Josh McDaniels joined the Patriots in 2001, the year Drew Bledsoe was hurt and Tom Brady led them to their first Super Bowl win. It's no surprise he explored trading an established Pro Bowler like Jay Cutler to get his guy in New England, Matt Cassel. That deal fell through, but proved McDaniels will try to follow Bill Belichick's lead and concentrate more on getting guys that fit his system than raw talent.
Now that the relationship between McDaniels and Cutler is on rocky footing -- a reconciliation conference call reportedly didn't go well -- the team and the quarterback should part ways sooner rather than later. You have to imagine McDaniels wants to find his Brady. Cutler likely won't be that quarterback.
No one can question Cutler's arm strength, but he hasn't shown the accuracy, decision-making or leadership skills McDaniels will need to turn the Broncos into the Patriots of the West. Cutler threw 18 interceptions last season and failed to inspire the team down the stretch as the Broncos blew the AFC West lead to San Diego. After their collapse, Cutler came out and criticized the defense ... something Brady would never have even considered.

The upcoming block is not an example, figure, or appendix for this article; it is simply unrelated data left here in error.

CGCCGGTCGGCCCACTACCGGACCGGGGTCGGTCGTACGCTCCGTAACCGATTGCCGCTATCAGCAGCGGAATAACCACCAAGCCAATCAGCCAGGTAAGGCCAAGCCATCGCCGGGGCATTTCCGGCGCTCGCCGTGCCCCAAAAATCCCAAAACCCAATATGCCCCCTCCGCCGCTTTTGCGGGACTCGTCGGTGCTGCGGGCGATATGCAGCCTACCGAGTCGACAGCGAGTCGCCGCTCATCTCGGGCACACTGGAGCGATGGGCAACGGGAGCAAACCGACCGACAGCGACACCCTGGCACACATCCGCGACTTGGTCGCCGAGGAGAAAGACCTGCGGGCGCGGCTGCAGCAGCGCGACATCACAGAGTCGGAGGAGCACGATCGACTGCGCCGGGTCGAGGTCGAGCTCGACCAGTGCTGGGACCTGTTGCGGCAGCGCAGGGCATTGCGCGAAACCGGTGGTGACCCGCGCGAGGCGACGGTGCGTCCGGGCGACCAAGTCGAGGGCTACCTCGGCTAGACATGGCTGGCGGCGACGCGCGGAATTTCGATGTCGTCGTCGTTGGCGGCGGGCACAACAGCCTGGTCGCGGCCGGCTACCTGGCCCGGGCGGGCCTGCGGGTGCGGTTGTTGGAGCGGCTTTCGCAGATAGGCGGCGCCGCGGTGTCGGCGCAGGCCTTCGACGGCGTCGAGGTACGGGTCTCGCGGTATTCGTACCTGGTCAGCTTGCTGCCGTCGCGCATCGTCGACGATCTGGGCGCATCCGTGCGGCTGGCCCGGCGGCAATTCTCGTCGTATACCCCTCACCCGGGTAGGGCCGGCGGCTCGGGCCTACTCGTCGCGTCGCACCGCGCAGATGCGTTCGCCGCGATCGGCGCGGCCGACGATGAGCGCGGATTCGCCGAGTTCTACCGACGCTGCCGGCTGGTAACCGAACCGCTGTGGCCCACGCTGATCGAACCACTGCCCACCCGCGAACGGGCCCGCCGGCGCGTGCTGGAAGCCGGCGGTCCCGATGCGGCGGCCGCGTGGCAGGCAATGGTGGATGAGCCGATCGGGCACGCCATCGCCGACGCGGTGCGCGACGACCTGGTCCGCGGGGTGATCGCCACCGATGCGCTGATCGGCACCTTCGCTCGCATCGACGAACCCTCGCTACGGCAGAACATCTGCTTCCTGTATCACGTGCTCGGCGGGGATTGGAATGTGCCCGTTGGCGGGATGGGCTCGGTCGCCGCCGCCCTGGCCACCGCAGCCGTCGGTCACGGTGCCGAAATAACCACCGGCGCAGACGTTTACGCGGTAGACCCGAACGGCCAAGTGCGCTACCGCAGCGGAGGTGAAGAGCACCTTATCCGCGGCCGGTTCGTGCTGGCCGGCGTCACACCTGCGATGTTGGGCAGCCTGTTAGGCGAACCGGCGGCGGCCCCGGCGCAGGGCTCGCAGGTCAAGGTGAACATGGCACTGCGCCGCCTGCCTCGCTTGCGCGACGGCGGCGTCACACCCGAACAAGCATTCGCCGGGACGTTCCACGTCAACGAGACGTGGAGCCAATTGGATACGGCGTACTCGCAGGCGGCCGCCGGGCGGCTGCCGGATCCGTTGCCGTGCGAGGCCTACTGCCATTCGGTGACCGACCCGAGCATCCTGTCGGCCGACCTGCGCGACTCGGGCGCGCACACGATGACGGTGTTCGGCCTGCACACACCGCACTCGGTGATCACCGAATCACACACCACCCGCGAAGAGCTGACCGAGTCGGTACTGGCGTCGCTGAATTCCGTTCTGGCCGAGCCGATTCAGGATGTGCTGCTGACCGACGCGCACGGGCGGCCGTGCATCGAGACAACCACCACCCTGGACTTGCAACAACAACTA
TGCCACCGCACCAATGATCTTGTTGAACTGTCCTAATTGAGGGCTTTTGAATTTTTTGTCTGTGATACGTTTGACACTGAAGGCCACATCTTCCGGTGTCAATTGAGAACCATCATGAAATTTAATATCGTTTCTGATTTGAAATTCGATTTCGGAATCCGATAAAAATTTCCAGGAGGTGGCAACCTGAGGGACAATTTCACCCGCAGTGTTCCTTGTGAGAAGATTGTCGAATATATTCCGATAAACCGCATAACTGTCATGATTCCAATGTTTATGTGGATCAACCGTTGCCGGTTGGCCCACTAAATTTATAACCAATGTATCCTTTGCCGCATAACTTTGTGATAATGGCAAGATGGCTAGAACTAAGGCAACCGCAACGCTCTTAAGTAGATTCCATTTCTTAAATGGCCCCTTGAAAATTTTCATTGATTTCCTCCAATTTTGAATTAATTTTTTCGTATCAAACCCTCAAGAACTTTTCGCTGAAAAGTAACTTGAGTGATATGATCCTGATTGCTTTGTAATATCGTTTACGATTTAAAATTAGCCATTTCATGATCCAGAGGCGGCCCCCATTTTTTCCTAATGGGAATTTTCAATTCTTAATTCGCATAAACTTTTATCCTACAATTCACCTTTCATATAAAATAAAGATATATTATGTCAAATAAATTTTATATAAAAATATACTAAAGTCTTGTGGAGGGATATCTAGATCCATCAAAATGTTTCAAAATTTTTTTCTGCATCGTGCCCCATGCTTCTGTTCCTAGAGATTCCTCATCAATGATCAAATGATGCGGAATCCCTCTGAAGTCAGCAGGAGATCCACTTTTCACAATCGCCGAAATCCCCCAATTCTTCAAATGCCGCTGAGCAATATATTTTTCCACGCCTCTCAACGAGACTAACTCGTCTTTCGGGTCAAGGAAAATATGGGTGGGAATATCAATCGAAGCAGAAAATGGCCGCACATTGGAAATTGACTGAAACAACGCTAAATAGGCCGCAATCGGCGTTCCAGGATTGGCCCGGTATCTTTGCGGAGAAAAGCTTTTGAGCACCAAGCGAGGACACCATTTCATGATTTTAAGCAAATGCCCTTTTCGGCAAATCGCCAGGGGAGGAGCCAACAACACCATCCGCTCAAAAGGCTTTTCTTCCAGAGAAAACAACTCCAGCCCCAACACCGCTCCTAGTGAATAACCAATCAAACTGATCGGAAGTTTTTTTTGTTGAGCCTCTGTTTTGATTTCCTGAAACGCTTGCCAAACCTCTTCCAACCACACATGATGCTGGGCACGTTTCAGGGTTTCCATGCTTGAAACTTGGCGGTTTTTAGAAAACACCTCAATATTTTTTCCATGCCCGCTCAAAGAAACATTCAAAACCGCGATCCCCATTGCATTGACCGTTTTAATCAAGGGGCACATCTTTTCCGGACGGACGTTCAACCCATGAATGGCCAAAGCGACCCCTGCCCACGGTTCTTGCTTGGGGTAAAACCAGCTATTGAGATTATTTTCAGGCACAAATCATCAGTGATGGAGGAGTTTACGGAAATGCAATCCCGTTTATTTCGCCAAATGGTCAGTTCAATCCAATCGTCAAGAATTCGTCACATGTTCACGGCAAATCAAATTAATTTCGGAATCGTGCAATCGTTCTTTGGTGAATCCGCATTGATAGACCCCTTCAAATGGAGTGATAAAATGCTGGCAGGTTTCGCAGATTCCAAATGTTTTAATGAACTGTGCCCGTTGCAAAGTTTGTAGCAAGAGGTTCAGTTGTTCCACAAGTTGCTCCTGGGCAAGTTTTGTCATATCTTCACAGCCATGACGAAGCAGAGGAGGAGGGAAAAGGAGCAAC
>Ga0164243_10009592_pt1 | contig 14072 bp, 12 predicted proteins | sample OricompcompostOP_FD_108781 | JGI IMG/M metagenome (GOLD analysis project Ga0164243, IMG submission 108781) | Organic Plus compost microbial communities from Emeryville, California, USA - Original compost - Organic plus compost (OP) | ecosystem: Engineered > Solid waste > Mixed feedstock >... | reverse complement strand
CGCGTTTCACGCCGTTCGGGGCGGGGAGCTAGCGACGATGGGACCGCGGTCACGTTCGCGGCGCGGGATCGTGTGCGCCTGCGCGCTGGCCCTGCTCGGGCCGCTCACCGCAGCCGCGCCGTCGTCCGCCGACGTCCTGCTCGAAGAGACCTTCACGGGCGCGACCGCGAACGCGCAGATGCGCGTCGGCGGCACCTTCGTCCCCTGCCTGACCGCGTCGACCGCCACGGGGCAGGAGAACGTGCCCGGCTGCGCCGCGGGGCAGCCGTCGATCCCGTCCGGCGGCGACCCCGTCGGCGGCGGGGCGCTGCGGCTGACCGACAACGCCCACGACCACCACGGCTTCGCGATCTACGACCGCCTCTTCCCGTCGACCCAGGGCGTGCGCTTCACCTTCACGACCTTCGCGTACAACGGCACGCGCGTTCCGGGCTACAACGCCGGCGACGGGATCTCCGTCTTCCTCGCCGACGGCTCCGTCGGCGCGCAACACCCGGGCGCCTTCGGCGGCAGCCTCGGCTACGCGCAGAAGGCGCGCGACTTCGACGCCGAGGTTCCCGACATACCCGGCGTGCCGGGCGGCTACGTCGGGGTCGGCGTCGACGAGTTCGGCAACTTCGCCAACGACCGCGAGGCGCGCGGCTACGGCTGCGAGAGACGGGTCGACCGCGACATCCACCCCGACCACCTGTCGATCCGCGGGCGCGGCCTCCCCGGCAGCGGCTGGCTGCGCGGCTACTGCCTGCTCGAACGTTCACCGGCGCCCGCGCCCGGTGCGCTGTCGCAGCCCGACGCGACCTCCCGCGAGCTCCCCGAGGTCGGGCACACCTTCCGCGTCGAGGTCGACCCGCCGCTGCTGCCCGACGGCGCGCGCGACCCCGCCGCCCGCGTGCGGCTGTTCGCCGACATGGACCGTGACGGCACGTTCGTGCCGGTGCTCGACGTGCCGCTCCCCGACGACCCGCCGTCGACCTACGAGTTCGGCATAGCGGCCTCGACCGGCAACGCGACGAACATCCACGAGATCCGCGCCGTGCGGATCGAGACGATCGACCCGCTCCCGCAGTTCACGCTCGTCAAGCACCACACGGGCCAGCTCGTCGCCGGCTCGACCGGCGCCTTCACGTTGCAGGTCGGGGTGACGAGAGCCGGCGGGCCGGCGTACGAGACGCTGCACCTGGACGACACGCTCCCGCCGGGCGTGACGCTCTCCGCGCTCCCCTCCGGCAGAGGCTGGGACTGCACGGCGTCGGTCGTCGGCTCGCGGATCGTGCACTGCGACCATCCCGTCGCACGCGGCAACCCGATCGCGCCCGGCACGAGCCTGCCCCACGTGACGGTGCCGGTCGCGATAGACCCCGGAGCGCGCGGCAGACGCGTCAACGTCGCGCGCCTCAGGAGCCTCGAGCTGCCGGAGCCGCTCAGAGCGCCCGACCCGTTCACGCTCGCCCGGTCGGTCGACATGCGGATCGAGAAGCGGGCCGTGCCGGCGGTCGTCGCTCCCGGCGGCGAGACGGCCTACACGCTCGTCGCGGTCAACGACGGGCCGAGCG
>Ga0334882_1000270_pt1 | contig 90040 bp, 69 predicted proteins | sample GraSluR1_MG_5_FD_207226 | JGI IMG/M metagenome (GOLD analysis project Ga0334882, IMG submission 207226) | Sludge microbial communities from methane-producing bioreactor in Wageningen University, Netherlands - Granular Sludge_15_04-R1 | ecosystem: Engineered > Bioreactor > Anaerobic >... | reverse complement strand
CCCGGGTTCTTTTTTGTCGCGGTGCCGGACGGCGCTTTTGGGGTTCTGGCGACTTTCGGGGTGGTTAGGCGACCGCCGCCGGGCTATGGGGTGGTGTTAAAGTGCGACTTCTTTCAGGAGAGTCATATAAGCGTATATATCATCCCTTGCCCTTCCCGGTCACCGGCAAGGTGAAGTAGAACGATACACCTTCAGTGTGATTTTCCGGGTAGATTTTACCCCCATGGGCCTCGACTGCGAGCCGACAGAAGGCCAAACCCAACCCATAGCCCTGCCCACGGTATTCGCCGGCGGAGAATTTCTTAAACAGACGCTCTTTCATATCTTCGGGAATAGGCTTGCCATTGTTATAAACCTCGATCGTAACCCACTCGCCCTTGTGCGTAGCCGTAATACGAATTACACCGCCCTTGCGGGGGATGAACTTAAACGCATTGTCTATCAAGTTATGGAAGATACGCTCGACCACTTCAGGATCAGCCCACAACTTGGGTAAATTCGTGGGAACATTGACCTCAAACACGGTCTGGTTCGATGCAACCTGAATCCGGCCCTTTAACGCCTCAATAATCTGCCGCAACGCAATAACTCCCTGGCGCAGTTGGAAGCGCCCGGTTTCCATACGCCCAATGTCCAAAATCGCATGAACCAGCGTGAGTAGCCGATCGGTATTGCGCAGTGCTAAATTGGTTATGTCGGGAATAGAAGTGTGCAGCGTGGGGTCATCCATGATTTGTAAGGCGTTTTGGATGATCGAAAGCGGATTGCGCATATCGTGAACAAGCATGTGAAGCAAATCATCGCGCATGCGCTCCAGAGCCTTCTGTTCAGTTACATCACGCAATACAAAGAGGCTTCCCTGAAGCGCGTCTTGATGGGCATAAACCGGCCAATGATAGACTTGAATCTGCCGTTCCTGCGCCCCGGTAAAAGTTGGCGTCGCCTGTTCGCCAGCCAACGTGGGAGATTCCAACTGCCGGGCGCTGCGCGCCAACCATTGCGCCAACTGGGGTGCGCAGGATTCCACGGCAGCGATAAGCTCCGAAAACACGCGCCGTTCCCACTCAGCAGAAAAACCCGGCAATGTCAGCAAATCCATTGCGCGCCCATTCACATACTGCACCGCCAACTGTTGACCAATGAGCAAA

Even if Cutler stays in Denver, he may not be comfortable enough to thrive under McDaniels. Young quarterbacks need their coach to believe in them and McDaniels could have a harder time getting through to the sensitive quarterback now.
Detroit, Cleveland, Tampa Bay and San Francisco have been rumored as potential landing sports if Broncos trade Cutler. Those are all potentially bad situations for a quarterback, but if Cutler really believes in his skills, he won't be afraid to start over with a rebuilding team.
Meanwhile, McDaniels seemed willing to go with Cutler after he missed out on acquiring Cassel. But the Broncos could still turn to free agency or a trade to bring in someone else. McDaniels doesn't need someone with a big arm like Cutler. For now, he would be better off with a middle-of-the-road talent like Cassel (who was traded to Kansas City), that can master the short-and-intermediate game while avoiding turnovers.
For McDaniels to succeed he's going to have to build a Super Bowl team. The Broncos have been over .500 regularly since John Elway retired, but the franchise's expectations are clearly higher. To get to the next level, McDaniels needs to find his Brady. What's the point of trying to force a fit with Cutler if that's not where the coach-QB relationship is headed?